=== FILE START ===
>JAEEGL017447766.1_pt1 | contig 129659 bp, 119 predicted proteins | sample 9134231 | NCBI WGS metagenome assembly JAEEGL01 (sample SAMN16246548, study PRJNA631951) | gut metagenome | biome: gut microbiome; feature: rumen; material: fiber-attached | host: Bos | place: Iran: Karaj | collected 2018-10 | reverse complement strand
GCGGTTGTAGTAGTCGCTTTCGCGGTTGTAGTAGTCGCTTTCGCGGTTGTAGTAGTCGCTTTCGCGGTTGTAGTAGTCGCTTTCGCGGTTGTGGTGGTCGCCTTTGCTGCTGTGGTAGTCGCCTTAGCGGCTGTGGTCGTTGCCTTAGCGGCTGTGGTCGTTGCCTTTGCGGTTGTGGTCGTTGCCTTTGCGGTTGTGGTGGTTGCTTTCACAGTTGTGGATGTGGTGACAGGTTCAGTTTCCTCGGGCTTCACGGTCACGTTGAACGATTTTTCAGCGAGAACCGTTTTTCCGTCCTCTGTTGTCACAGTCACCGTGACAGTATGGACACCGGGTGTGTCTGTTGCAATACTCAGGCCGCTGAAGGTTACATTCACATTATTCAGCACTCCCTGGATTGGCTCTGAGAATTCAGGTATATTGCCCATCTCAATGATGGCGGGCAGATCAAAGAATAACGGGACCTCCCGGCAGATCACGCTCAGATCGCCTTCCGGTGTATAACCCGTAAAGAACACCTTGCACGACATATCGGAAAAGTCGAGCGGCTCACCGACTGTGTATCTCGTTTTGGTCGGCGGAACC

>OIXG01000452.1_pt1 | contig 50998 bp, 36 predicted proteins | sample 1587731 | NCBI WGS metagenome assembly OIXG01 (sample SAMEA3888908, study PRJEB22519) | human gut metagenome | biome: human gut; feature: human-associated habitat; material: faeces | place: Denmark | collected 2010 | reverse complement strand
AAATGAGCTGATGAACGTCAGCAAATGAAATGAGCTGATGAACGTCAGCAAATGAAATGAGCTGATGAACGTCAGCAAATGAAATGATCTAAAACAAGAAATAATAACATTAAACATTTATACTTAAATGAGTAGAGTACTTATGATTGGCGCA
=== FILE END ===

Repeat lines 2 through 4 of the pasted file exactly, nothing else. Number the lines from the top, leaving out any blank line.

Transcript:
GCGGTTGTAGTAGTCGCTTTCGCGGTTGTAGTAGTCGCTTTCGCGGTTGTAGTAGTCGCTTTCGCGGTTGTAGTAGTCGCTTTCGCGGTTGTGGTGGTCGCCTTTGCTGCTGTGGTAGTCGCCTTAGCGGCTGTGGTCGTTGCCTTAGCGGCTGTGGTCGTTGCCTTTGCGGTTGTGGTCGTTGCCTTTGCGGTTGTGGTGGTTGCTTTCACAGTTGTGGATGTGGTGACAGGTTCAGTTTCCTCGGGCTTCACGGTCACGTTGAACGATTTTTCAGCGAGAACCGTTTTTCCGTCCTCTGTTGTCACAGTCACCGTGACAGTATGGACACCGGGTGTGTCTGTTGCAATACTCAGGCCGCTGAAGGTTACATTCACATTATTCAGCACTCCCTGGATTGGCTCTGAGAATTCAGGTATATTGCCCATCTCAATGATGGCGGGCAGATCAAAGAATAACGGGACCTCCCGGCAGATCACGCTCAGATCGCCTTCCGGTGTATAACCCGTAAAGAACACCTTGCACGACATATCGGAAAAGTCGAGCGGCTCACCGACTGTGTATCTCGTTTTGGTCGGCGGAACC

>OIXG01000452.1_pt1 | contig 50998 bp, 36 predicted proteins | sample 1587731 | NCBI WGS metagenome assembly OIXG01 (sample SAMEA3888908, study PRJEB22519) | human gut metagenome | biome: human gut; feature: human-associated habitat; material: faeces | place: Denmark | collected 2010 | reverse complement strand
AAATGAGCTGATGAACGTCAGCAAATGAAATGAGCTGATGAACGTCAGCAAATGAAATGAGCTGATGAACGTCAGCAAATGAAATGATCTAAAACAAGAAATAATAACATTAAACATTTATACTTAAATGAGTAGAGTACTTATGATTGGCGCA